Jesus, Diego (I have chatted with him when he has been working on his land next to ours) and another older gentleman took up positions around a small table, while the rest formed a loose horse shoe facing them. Nobody mentioned or made eye-contact with us, as we watched quietly from the side. Including us, there were around a dozen people there.

About 7:30, Jesus started speaking rapidly, loudly and in a tone that suggested he is used to being in charge. He seemed to be talking about people who were not present, in spite of having been told there was a meeting to attend. Some things appear to be universal!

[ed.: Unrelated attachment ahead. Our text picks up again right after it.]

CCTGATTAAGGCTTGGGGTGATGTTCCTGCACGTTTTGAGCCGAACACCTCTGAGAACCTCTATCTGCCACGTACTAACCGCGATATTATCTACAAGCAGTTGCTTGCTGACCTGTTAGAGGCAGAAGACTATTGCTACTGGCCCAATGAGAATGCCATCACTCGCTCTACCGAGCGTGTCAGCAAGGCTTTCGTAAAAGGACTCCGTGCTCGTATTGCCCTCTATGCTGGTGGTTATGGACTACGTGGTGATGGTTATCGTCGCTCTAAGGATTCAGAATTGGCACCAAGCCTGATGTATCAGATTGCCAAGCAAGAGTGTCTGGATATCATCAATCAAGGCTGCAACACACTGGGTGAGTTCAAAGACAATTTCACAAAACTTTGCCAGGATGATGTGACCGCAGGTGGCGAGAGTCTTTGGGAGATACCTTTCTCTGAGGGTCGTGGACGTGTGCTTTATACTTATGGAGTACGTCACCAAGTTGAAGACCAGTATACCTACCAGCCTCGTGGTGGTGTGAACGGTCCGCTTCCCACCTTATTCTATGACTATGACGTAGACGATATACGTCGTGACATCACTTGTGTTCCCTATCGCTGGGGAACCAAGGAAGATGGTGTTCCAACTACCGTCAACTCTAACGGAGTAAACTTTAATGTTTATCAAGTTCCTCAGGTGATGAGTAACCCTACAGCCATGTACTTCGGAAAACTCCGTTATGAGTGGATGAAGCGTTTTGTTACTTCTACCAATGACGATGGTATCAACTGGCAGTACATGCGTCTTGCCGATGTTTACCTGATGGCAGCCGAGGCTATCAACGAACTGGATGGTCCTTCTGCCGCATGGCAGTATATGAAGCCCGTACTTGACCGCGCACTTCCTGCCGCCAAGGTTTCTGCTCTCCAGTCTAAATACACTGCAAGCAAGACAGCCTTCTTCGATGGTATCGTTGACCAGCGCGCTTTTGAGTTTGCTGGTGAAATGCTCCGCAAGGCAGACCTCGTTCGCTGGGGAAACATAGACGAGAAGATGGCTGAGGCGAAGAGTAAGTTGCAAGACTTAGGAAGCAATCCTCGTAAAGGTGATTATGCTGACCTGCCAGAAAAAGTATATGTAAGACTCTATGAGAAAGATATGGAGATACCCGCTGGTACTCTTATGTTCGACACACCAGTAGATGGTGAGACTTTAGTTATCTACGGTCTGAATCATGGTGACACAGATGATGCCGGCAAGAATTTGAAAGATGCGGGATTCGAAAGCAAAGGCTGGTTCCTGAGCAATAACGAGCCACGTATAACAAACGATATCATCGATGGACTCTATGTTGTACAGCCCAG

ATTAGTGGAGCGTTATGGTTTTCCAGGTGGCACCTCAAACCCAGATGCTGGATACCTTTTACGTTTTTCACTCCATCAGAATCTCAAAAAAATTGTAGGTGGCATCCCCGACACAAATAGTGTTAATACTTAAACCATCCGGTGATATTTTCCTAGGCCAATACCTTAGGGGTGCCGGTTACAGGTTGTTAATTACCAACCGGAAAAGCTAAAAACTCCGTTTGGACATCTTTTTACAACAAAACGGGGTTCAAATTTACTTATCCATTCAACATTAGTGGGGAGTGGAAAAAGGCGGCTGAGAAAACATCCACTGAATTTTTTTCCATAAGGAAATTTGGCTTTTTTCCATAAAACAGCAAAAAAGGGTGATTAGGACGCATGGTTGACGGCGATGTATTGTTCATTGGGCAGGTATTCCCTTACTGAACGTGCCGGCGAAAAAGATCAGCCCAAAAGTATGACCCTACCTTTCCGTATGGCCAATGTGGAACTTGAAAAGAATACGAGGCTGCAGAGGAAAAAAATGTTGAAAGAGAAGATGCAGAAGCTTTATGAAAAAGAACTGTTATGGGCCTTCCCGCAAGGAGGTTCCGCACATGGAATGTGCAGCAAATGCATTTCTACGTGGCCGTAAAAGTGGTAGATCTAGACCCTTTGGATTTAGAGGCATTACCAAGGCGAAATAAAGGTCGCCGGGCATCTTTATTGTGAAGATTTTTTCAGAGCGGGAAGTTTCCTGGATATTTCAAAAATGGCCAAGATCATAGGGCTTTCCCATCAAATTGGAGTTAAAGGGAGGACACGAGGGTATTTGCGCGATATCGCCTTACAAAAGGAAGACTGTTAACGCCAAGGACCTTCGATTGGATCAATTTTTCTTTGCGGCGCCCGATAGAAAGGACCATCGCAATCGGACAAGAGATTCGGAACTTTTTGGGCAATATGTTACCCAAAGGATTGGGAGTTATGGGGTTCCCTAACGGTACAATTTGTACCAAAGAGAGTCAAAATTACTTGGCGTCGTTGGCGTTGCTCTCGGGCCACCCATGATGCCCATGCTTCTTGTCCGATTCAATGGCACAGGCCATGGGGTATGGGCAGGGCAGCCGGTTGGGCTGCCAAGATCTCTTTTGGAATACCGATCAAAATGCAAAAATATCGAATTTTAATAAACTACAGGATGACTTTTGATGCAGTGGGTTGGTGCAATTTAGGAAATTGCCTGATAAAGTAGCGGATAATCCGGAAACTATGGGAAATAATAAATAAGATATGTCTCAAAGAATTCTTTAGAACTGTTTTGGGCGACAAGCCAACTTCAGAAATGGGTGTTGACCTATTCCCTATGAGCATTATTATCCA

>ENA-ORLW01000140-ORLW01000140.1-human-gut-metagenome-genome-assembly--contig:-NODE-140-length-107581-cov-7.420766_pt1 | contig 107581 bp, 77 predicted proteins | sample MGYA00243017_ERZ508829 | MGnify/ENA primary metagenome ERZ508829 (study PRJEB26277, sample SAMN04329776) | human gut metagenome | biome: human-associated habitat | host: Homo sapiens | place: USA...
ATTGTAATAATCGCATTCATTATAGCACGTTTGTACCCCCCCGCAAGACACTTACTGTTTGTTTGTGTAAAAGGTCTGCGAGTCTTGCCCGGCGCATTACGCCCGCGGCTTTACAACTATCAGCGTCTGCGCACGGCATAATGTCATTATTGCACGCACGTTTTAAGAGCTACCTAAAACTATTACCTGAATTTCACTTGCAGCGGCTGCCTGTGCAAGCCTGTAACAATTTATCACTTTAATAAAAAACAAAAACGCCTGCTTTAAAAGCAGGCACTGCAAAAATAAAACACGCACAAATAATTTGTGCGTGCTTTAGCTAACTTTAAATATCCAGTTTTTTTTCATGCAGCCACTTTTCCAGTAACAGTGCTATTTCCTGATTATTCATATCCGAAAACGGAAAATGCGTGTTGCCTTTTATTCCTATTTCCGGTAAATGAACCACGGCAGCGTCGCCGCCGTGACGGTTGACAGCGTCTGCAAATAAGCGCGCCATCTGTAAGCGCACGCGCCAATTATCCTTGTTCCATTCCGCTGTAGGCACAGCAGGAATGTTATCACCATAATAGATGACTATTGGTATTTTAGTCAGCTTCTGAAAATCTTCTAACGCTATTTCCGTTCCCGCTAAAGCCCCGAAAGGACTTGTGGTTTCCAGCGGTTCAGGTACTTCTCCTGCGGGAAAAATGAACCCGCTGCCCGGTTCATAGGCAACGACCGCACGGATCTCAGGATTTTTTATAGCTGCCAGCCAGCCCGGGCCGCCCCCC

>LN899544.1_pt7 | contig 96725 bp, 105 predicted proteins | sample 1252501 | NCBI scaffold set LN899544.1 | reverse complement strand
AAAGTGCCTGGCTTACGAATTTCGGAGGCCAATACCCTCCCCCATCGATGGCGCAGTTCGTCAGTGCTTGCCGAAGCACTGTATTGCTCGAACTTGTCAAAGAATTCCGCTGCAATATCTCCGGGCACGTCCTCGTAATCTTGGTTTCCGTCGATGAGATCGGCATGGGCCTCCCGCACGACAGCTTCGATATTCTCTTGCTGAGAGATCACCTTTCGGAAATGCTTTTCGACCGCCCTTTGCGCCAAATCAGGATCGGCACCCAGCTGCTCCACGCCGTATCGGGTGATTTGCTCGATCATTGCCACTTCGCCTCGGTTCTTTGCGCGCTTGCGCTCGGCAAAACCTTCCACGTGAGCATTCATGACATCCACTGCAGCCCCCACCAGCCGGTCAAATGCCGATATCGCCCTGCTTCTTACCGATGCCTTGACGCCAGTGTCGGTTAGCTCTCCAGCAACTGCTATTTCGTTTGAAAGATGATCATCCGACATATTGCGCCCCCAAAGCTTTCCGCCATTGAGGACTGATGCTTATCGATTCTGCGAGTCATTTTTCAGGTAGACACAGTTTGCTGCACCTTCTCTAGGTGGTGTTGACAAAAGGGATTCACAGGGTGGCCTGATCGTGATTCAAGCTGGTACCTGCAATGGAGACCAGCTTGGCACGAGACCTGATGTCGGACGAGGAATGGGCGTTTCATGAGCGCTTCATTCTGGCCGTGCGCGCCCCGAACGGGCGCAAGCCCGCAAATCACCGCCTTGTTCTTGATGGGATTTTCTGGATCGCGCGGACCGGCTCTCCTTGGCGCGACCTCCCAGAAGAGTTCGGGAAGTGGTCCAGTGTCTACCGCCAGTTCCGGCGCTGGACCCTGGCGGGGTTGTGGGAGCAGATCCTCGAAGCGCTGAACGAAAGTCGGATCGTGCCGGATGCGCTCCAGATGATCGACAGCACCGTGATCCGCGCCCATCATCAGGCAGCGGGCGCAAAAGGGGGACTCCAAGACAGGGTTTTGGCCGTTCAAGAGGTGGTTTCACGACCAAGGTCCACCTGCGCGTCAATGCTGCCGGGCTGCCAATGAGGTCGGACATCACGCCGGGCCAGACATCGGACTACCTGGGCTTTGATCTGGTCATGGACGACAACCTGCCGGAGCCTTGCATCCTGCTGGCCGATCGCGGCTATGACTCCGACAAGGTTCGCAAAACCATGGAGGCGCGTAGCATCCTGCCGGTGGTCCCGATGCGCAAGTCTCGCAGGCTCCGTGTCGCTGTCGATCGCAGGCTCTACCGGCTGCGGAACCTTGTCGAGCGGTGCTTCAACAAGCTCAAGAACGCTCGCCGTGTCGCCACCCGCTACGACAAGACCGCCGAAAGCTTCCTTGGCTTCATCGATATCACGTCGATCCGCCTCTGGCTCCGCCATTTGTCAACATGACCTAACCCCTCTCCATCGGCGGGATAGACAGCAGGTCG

Then the three men around the table started talking animatedly about people who had not paid. “Paid what?” I asked the interpreter. “Not sure,” he replied.

As the meeting progressed, it became apparent that I could understand almost as much as the interpreter, with both of us understanding much of what they were saying, but not what it actually meant or referred to. Poor Geoff strained to hear our muttered explanations of what we thought was being discussed.

Talk moved on to technical matters around the solar panels they had recently installed to power the well pump. Both the interpreter and I got the impression that Jesus liked to blind the assembled small company with science. There were teething difficulties with the new solar panel system and something needed rebooting at odd times. A complaint from a gentleman with a worried-looking moustache was brushed aside with more techno mumbo jumbo and a like-it-or-lump-it attitude from Jesus.